glossy book jackets painted by Valerie Naulleau (France)
A gargoyle of the Chrysler Building framed in faux bois/marbre by Gert-Jan Nijsse (Netherlands) 

Next year the Salon travels to Leeuwarden, Friesland, in the Netherlands.



photos in this post by Lynne Rutter
Many more images of this year's Salon can be found at Salon NYC 2017 on Facebook
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19 March 2017

The Dream of Constantine- a modern perspective

"The Dream of Constantine" by Piero della Francesca, circa 1464 (photo: Lynne Rutter)
We made a short trip to Arezzo, pretty much just to see Piero della Francesca's masterpiece "The Legend of the True Cross" in the Basilica di San Francesco. 
This is a really staggering work telling the somewhat convoluted story of the cross and the revered wood from which it was made.  It is the only surviving grand fresco cycle by Pierro della Francesca.

For most of his career della Francesca pursued mathematics as well as painting, and was for a long time after his death remembered more as a mathematician than as an artist, having written (and illustrated) texts on perspective, geometry, and techniques for creating perspective with color. 

I kept going back to this one panel, depicting a sleeping Constantine in a perfectly centered gold tent with a cone-shaped rose-colored top, against a blue and realistically starry night sky (purportedly the first ever depicted in Western Art.) Two guards and a terribly bored servant are oblivious to the bright light emanating from the delicate cross held by a dramatically backlit angel. The soldiers are thrown into deep shadow, emphasizing the unearthly light source.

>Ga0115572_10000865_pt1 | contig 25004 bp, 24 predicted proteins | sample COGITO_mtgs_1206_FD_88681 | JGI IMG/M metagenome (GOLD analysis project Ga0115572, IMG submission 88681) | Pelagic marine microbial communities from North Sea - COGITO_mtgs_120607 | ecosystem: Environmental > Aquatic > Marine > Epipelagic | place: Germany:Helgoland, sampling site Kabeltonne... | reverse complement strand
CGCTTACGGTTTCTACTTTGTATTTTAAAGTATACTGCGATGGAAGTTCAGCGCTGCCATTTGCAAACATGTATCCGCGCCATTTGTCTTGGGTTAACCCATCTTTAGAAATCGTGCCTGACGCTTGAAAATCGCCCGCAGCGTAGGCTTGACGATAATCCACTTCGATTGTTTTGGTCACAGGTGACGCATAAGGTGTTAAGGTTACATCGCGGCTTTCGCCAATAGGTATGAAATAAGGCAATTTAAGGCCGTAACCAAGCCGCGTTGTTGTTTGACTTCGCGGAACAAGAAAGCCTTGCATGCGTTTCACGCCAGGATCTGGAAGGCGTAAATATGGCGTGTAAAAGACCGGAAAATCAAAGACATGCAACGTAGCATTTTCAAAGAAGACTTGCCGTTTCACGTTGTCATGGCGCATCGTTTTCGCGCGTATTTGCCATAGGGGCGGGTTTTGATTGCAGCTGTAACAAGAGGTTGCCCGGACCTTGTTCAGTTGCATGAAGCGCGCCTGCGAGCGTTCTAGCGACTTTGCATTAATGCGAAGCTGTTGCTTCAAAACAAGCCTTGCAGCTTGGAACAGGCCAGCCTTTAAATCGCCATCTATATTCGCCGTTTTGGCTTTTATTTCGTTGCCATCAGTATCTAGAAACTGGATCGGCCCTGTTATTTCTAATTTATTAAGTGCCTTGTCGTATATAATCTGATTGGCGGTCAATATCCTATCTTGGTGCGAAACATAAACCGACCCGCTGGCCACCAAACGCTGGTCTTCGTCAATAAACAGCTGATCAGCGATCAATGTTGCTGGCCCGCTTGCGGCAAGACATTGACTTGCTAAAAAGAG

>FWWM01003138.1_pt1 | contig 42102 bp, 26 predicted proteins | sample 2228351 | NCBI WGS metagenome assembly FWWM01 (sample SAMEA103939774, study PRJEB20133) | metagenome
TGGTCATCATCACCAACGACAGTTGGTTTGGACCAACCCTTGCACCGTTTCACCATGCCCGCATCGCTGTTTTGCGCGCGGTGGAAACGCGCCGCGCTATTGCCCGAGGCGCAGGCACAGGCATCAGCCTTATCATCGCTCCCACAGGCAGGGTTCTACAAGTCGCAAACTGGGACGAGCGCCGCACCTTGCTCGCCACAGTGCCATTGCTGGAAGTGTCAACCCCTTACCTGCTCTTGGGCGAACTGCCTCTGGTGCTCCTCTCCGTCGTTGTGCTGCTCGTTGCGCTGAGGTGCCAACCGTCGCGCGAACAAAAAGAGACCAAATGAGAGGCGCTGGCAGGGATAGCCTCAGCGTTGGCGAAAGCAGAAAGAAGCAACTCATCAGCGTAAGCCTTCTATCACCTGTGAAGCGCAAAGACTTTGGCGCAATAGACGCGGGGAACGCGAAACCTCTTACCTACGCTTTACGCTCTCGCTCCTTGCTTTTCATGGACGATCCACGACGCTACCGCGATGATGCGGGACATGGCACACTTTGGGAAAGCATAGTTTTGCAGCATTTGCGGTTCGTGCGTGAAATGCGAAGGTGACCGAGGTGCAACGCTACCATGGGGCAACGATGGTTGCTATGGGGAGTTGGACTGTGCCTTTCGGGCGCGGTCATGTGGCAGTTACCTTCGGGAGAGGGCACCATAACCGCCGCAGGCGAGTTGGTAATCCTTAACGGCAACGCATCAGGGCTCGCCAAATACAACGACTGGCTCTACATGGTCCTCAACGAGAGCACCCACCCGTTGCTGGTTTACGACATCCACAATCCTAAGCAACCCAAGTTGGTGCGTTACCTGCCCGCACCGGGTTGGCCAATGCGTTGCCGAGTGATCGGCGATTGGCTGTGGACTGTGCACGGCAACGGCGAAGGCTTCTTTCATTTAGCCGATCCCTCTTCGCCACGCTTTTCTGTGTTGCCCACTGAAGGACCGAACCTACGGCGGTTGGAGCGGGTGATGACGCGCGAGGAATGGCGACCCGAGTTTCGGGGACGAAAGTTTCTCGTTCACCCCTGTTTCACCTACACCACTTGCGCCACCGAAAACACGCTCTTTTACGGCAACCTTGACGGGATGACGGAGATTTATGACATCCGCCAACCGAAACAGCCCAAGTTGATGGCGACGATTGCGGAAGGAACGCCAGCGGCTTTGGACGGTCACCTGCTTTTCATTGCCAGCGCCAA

I cannot help but think how modern this painting feels, with its strong blocks of color and an abstraction that seems more 20th than 15th century.

  

Get obsessed with me:
~ De prospectiva pingendi  illustrated treatise on perspective by Pierro della Francesca- facsimile at the Galileo Museum, Florence.
~ In the footsteps of Piero della Francesca - follow his work through Tuscany with a special phone app.
~An interesting paper on the night sky of this painting, and the star map on which it may have been based.

13 March 2017

Studio Visit: Alison Woolley

A Florentine studio where Renaissance finishes meet contemporary design.
A circus performer flips in Alison Woolley's gilded artwork

Here I am again in Florence making lots of visits to my friend Alison's studio, on the top floor of a vintage stone palazzo filled with light and packed with samples, gilding tools, pigments, painted furniture, and at least two harpsichords-in-progress.

Long known for her  gilding work,  traditional harpsichord decoration,  and distinctive Florentine painted furniture, Alison Woolley has in recent years been expanding more into contemporary design. 
"I love nice craftsmanship and design and it doesn't matter what period," Alison tells me. "I do enjoy clean lines and I love that about the mid-century modern. Florentine Renaissance style often has clean lines, lovely large proportions, and very rich surfaces."
The juxtaposition is a harmonious one for an aesthetic shared across 600 years.

Gilding, painting, and patterns at Alison Woolley's studio